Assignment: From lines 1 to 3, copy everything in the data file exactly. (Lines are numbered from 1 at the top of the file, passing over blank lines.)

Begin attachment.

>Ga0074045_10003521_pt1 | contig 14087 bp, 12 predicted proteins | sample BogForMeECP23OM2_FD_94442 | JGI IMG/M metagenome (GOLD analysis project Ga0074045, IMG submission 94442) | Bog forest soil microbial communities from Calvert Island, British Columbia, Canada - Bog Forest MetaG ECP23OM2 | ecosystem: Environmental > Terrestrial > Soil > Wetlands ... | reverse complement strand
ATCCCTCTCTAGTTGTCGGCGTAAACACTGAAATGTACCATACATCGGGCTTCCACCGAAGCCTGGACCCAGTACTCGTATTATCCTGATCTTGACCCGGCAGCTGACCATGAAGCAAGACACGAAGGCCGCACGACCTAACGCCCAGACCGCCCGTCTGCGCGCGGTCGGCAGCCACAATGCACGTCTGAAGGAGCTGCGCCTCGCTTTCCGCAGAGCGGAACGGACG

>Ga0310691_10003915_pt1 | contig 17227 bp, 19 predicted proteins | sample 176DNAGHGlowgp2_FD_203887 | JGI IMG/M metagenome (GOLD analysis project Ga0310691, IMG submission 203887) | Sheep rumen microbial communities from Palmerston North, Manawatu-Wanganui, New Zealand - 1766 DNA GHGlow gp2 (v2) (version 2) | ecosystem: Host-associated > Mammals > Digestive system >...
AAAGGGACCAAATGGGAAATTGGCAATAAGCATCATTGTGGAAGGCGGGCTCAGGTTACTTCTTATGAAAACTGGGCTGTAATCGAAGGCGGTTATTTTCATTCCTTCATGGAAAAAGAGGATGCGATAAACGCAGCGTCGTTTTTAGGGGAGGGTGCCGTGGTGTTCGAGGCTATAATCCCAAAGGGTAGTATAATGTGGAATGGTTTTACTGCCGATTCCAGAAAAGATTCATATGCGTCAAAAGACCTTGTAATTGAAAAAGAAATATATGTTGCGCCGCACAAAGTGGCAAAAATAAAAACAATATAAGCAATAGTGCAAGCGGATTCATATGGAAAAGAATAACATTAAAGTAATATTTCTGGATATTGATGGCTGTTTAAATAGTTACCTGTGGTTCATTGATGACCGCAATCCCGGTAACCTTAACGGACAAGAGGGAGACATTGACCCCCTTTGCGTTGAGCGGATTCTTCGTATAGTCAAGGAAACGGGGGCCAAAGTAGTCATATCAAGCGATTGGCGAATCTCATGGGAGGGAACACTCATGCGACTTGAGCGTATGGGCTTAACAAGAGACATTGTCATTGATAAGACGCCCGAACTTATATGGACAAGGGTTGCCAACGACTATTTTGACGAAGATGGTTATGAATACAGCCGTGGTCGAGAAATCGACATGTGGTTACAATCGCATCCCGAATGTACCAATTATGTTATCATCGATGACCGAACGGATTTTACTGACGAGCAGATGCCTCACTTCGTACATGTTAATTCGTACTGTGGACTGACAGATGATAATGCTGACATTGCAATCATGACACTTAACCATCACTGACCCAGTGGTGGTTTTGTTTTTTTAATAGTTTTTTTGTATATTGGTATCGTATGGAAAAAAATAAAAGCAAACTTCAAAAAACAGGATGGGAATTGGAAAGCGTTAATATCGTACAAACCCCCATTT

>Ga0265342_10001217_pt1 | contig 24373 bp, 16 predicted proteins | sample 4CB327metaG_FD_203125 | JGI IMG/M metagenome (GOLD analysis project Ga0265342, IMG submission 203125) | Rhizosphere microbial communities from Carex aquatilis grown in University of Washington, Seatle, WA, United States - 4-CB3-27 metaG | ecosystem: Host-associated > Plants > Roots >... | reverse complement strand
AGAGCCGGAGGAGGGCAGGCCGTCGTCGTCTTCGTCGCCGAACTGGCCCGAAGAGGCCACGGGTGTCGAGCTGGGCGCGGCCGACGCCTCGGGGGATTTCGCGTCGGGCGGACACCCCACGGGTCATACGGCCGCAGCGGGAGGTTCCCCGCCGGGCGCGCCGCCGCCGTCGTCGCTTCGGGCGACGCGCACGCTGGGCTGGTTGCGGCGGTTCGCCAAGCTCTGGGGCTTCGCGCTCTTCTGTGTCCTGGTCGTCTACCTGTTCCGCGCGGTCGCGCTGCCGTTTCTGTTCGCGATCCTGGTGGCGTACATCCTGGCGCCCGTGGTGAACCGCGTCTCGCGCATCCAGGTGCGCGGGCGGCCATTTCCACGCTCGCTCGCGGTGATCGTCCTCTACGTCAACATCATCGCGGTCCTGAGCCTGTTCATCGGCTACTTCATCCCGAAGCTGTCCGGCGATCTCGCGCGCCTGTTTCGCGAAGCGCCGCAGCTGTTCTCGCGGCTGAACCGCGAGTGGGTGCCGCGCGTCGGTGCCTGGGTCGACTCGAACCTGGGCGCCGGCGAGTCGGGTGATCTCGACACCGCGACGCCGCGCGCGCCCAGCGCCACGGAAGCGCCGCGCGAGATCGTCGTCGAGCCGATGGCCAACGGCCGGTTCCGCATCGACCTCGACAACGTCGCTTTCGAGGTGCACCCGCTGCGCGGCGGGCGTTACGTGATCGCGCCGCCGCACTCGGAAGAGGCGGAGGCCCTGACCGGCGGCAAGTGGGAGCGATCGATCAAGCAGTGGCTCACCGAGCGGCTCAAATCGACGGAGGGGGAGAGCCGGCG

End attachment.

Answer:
>Ga0074045_10003521_pt1 | contig 14087 bp, 12 predicted proteins | sample BogForMeECP23OM2_FD_94442 | JGI IMG/M metagenome (GOLD analysis project Ga0074045, IMG submission 94442) | Bog forest soil microbial communities from Calvert Island, British Columbia, Canada - Bog Forest MetaG ECP23OM2 | ecosystem: Environmental > Terrestrial > Soil > Wetlands ... | reverse complement strand
ATCCCTCTCTAGTTGTCGGCGTAAACACTGAAATGTACCATACATCGGGCTTCCACCGAAGCCTGGACCCAGTACTCGTATTATCCTGATCTTGACCCGGCAGCTGACCATGAAGCAAGACACGAAGGCCGCACGACCTAACGCCCAGACCGCCCGTCTGCGCGCGGTCGGCAGCCACAATGCACGTCTGAAGGAGCTGCGCCTCGCTTTCCGCAGAGCGGAACGGACG

>Ga0310691_10003915_pt1 | contig 17227 bp, 19 predicted proteins | sample 176DNAGHGlowgp2_FD_203887 | JGI IMG/M metagenome (GOLD analysis project Ga0310691, IMG submission 203887) | Sheep rumen microbial communities from Palmerston North, Manawatu-Wanganui, New Zealand - 1766 DNA GHGlow gp2 (v2) (version 2) | ecosystem: Host-associated > Mammals > Digestive system >...